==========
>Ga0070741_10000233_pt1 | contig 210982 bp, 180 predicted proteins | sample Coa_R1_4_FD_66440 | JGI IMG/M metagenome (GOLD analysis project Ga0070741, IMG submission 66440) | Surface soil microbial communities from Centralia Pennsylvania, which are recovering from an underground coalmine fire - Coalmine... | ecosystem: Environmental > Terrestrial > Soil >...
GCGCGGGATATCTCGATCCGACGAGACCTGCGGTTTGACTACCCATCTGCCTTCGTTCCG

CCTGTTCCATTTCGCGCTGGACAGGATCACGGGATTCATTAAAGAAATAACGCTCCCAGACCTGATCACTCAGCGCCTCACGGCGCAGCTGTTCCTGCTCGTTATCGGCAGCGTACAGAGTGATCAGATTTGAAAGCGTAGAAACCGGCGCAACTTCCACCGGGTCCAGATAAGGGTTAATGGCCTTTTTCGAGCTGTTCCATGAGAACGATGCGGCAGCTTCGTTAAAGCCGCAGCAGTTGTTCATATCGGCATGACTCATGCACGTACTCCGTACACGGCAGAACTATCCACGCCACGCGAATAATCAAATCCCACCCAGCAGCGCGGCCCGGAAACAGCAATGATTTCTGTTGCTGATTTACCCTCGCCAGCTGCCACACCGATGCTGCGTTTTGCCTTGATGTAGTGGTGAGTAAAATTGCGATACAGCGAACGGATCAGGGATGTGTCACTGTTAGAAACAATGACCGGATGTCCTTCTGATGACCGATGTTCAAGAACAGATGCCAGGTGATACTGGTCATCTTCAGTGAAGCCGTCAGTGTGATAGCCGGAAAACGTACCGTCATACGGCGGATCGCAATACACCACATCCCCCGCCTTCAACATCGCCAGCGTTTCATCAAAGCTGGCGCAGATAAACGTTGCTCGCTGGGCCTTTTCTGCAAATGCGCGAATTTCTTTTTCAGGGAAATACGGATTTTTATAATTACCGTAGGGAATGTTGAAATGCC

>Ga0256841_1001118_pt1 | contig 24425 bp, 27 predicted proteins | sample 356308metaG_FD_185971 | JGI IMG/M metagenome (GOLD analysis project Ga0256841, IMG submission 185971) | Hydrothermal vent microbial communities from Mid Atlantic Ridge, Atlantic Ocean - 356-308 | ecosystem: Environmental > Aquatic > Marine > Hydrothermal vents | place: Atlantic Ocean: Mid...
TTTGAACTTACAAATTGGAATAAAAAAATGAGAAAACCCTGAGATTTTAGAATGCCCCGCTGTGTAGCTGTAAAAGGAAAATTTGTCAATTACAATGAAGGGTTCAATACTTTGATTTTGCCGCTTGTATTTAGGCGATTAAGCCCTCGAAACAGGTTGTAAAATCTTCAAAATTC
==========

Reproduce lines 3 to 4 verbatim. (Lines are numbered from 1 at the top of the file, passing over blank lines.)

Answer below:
CCTGTTCCATTTCGCGCTGGACAGGATCACGGGATTCATTAAAGAAATAACGCTCCCAGACCTGATCACTCAGCGCCTCACGGCGCAGCTGTTCCTGCTCGTTATCGGCAGCGTACAGAGTGATCAGATTTGAAAGCGTAGAAACCGGCGCAACTTCCACCGGGTCCAGATAAGGGTTAATGGCCTTTTTCGAGCTGTTCCATGAGAACGATGCGGCAGCTTCGTTAAAGCCGCAGCAGTTGTTCATATCGGCATGACTCATGCACGTACTCCGTACACGGCAGAACTATCCACGCCACGCGAATAATCAAATCCCACCCAGCAGCGCGGCCCGGAAACAGCAATGATTTCTGTTGCTGATTTACCCTCGCCAGCTGCCACACCGATGCTGCGTTTTGCCTTGATGTAGTGGTGAGTAAAATTGCGATACAGCGAACGGATCAGGGATGTGTCACTGTTAGAAACAATGACCGGATGTCCTTCTGATGACCGATGTTCAAGAACAGATGCCAGGTGATACTGGTCATCTTCAGTGAAGCCGTCAGTGTGATAGCCGGAAAACGTACCGTCATACGGCGGATCGCAATACACCACATCCCCCGCCTTCAACATCGCCAGCGTTTCATCAAAGCTGGCGCAGATAAACGTTGCTCGCTGGGCCTTTTCTGCAAATGCGCGAATTTCTTTTTCAGGGAAATACGGATTTTTATAATTACCGTAGGGAATGTTGAAATGCC

>Ga0256841_1001118_pt1 | contig 24425 bp, 27 predicted proteins | sample 356308metaG_FD_185971 | JGI IMG/M metagenome (GOLD analysis project Ga0256841, IMG submission 185971) | Hydrothermal vent microbial communities from Mid Atlantic Ridge, Atlantic Ocean - 356-308 | ecosystem: Environmental > Aquatic > Marine > Hydrothermal vents | place: Atlantic Ocean: Mid...